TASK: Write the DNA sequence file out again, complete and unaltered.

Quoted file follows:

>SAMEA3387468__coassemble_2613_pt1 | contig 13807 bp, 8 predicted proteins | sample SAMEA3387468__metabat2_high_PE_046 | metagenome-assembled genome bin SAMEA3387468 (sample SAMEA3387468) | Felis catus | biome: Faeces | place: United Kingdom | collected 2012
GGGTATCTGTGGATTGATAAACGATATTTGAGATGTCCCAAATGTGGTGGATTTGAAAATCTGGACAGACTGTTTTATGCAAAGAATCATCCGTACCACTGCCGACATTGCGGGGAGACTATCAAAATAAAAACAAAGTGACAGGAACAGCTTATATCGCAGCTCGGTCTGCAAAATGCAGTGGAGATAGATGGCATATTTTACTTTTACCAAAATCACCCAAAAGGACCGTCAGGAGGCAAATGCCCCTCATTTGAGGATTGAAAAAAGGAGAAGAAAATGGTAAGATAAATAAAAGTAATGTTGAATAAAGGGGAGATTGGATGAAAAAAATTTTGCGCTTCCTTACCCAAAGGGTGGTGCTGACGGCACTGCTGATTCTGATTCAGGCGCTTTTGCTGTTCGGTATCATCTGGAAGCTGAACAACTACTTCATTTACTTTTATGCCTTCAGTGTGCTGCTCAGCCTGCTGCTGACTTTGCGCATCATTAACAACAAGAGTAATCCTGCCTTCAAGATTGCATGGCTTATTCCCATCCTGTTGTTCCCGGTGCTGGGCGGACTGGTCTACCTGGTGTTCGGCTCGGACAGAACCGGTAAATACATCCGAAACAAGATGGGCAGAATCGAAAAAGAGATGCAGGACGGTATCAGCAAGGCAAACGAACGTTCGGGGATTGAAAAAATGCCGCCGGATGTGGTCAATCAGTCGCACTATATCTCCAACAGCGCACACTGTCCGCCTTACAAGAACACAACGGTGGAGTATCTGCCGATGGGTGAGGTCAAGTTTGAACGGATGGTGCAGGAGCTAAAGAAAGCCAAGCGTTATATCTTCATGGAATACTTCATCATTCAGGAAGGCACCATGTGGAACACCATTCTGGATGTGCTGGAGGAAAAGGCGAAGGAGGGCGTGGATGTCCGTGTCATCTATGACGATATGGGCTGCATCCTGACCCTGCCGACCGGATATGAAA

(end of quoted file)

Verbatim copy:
>SAMEA3387468__coassemble_2613_pt1 | contig 13807 bp, 8 predicted proteins | sample SAMEA3387468__metabat2_high_PE_046 | metagenome-assembled genome bin SAMEA3387468 (sample SAMEA3387468) | Felis catus | biome: Faeces | place: United Kingdom | collected 2012
GGGTATCTGTGGATTGATAAACGATATTTGAGATGTCCCAAATGTGGTGGATTTGAAAATCTGGACAGACTGTTTTATGCAAAGAATCATCCGTACCACTGCCGACATTGCGGGGAGACTATCAAAATAAAAACAAAGTGACAGGAACAGCTTATATCGCAGCTCGGTCTGCAAAATGCAGTGGAGATAGATGGCATATTTTACTTTTACCAAAATCACCCAAAAGGACCGTCAGGAGGCAAATGCCCCTCATTTGAGGATTGAAAAAAGGAGAAGAAAATGGTAAGATAAATAAAAGTAATGTTGAATAAAGGGGAGATTGGATGAAAAAAATTTTGCGCTTCCTTACCCAAAGGGTGGTGCTGACGGCACTGCTGATTCTGATTCAGGCGCTTTTGCTGTTCGGTATCATCTGGAAGCTGAACAACTACTTCATTTACTTTTATGCCTTCAGTGTGCTGCTCAGCCTGCTGCTGACTTTGCGCATCATTAACAACAAGAGTAATCCTGCCTTCAAGATTGCATGGCTTATTCCCATCCTGTTGTTCCCGGTGCTGGGCGGACTGGTCTACCTGGTGTTCGGCTCGGACAGAACCGGTAAATACATCCGAAACAAGATGGGCAGAATCGAAAAAGAGATGCAGGACGGTATCAGCAAGGCAAACGAACGTTCGGGGATTGAAAAAATGCCGCCGGATGTGGTCAATCAGTCGCACTATATCTCCAACAGCGCACACTGTCCGCCTTACAAGAACACAACGGTGGAGTATCTGCCGATGGGTGAGGTCAAGTTTGAACGGATGGTGCAGGAGCTAAAGAAAGCCAAGCGTTATATCTTCATGGAATACTTCATCATTCAGGAAGGCACCATGTGGAACACCATTCTGGATGTGCTGGAGGAAAAGGCGAAGGAGGGCGTGGATGTCCGTGTCATCTATGACGATATGGGCTGCATCCTGACCCTGCCGACCGGATATGAAA